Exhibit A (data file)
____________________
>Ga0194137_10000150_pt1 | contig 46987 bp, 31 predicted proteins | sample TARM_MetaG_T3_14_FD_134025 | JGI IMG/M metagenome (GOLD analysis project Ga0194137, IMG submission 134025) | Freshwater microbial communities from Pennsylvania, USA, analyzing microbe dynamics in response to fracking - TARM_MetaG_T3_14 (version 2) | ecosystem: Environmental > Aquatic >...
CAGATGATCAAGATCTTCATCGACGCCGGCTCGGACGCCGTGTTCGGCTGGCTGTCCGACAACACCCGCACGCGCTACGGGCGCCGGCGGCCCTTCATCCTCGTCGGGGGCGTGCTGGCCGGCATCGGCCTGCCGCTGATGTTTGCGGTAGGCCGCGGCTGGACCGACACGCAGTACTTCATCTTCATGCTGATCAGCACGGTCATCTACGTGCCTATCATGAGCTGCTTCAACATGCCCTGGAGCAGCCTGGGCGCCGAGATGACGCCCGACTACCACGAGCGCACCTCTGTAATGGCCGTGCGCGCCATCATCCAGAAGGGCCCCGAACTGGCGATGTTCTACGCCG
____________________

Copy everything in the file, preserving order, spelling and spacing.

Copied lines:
>Ga0194137_10000150_pt1 | contig 46987 bp, 31 predicted proteins | sample TARM_MetaG_T3_14_FD_134025 | JGI IMG/M metagenome (GOLD analysis project Ga0194137, IMG submission 134025) | Freshwater microbial communities from Pennsylvania, USA, analyzing microbe dynamics in response to fracking - TARM_MetaG_T3_14 (version 2) | ecosystem: Environmental > Aquatic >...
CAGATGATCAAGATCTTCATCGACGCCGGCTCGGACGCCGTGTTCGGCTGGCTGTCCGACAACACCCGCACGCGCTACGGGCGCCGGCGGCCCTTCATCCTCGTCGGGGGCGTGCTGGCCGGCATCGGCCTGCCGCTGATGTTTGCGGTAGGCCGCGGCTGGACCGACACGCAGTACTTCATCTTCATGCTGATCAGCACGGTCATCTACGTGCCTATCATGAGCTGCTTCAACATGCCCTGGAGCAGCCTGGGCGCCGAGATGACGCCCGACTACCACGAGCGCACCTCTGTAATGGCCGTGCGCGCCATCATCCAGAAGGGCCCCGAACTGGCGATGTTCTACGCCG